WASHINGTON – Paul Solofa, the former chief financial officer for the Department of Education for the government of the U.S. Territory of American Samoa was sentenced today to 35 months in prison following his conviction earlier this year for his efforts to obstruct a federal grand jury and law enforcement investigation into a bribery scheme, announced Assistant Attorney General Lanny A. Breuer of the Justice Department’s Criminal Division.
The sentence was imposed by U.S. District Court Judge Reggie B. Walton in the District of Columbia. After a four-day trial in January 2012, a federal jury in the District of Columbia found Solofa, 50, guilty of one count of witness tampering and one count of obstruction of justice.
According to evidence presented at trial, in approximately early 2008, federal authorities began conducting an investigation into allegations of cash bribes and kickbacks paid by vendors to officials of the American Samoa Government in connection with the government’s purchase of school bus parts and services.
According to the trial evidence, Solofa met on April 3, 2009, with a school bus parts vendor who told Solofa that the FBI was interested in interviewing the vendor regarding the bus parts investigation. Solofa, in a recorded meeting, allegedly told the vendor that, “They cannot do anything with cash. Nothing. They cannot do anything with cash. They cannot track down you on cash. Because even if you say you gave me cash I'll tell them ‘no.’ They cannot take your word on cash. Because that’s hearsay. So you know, but the best thing for you to do is ‘nope, I never give them any cash, I never’ – because that will open up the whole operation . . . You get what I am saying. All you do is just tell them ‘no, yes, no, yes,’ period.”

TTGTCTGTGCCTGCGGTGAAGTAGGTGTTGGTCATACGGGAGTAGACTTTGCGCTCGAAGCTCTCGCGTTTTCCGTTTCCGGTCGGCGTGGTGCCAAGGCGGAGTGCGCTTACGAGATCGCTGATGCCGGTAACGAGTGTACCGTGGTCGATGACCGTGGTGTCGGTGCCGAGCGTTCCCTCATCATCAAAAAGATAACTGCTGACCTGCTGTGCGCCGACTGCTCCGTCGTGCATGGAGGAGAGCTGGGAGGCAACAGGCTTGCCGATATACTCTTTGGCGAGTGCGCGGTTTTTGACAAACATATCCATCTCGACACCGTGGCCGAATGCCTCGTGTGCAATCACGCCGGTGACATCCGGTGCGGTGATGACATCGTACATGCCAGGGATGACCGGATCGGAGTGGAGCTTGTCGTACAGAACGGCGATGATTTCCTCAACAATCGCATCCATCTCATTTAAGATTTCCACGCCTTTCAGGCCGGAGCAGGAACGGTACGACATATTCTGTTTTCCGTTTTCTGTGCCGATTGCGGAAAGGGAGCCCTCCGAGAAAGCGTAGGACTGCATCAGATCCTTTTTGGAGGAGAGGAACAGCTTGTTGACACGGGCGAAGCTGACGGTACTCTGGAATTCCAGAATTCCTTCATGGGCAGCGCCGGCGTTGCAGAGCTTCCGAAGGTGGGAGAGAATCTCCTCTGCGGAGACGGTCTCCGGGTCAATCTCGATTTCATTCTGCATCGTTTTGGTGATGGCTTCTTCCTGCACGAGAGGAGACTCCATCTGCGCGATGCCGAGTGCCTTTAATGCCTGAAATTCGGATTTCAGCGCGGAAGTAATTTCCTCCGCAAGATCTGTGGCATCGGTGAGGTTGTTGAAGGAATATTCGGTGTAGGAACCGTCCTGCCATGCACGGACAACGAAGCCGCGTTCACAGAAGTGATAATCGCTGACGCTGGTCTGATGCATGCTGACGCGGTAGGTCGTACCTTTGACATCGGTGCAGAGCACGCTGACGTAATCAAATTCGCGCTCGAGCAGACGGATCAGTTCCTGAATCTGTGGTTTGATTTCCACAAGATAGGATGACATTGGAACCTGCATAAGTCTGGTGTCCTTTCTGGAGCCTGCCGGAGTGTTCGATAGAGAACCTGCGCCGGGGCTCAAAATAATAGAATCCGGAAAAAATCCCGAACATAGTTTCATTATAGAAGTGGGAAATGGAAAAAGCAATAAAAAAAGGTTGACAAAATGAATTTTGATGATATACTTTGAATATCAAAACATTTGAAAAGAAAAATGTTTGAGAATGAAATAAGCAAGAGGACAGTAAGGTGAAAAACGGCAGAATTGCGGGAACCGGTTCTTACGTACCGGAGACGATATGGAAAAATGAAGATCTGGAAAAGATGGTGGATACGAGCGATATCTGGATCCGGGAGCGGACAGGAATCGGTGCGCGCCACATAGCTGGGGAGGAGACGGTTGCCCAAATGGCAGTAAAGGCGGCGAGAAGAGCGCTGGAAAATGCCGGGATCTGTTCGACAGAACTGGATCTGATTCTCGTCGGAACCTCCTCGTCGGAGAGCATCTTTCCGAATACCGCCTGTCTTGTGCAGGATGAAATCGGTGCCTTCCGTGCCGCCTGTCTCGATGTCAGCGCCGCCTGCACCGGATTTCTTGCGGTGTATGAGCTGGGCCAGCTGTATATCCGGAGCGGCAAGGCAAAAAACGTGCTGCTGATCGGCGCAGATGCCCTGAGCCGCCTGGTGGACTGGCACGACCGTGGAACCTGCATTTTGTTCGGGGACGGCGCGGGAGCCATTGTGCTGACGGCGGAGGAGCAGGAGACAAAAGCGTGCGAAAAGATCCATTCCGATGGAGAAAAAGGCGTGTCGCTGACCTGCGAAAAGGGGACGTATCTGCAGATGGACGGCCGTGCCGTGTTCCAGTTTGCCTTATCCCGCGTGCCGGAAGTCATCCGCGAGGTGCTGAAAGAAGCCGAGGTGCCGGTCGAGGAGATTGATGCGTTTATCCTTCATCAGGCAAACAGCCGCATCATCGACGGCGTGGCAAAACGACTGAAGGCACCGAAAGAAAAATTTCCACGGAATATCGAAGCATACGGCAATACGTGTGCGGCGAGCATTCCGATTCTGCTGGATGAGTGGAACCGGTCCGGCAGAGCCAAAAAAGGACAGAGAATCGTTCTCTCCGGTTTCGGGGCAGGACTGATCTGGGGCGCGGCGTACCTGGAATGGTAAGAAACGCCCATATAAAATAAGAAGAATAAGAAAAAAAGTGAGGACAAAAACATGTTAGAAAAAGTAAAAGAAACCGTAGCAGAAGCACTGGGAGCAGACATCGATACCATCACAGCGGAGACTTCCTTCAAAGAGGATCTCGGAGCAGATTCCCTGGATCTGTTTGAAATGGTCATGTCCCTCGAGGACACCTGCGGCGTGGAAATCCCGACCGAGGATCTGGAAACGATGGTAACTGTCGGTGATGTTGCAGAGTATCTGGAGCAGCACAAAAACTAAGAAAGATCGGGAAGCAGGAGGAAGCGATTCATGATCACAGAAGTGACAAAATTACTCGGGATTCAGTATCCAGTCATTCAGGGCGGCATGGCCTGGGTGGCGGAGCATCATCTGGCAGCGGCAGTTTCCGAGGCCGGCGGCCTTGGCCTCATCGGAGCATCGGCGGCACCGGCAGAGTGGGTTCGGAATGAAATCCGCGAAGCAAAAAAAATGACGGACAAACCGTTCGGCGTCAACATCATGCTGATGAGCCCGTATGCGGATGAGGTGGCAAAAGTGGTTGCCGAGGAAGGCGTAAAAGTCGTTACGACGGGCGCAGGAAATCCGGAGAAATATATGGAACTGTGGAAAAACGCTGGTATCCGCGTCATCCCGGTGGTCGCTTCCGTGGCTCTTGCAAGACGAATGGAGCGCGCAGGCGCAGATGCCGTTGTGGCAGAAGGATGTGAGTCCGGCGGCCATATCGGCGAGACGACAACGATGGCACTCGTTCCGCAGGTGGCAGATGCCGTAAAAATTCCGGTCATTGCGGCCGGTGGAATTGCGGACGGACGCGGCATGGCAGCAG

In addition, according to the evidence presented at trial, Solofa met on April 14, 2009, with the same bus parts vendor, who told Solofa that a grand jury subpoena requiring production of specific documents and records, some of which related to Solofa and to the bus parts kickback scheme, would be issued shortly. After discussing how to respond, Solofa told the vendor that, as for documents he did not want to produce, “[t]he only way to do it with those copies is burn it. That way, they won’t see it, and you won’t worry that they might see it, you know. . . . Just burn it, and nobody has a copy.”
The head of the School Bus Division for the American Samoa Department of Education, Gustav Nauer, 47, was also convicted for his role in the bribery scheme. On June 4, 2012, Nauer was sentenced to 25 months in prison.
This case was prosecuted by Principal Deputy Chief Raymond N. Hulser and Trial Attorney Tim Kelly of the Public Integrity Section in the Justice Department’s Criminal Division. The case was investigated by the FBI; the Office of the Inspector General for the U.S. Department of Education; and the Office of the Inspector General for the U.S. Department of the Interior.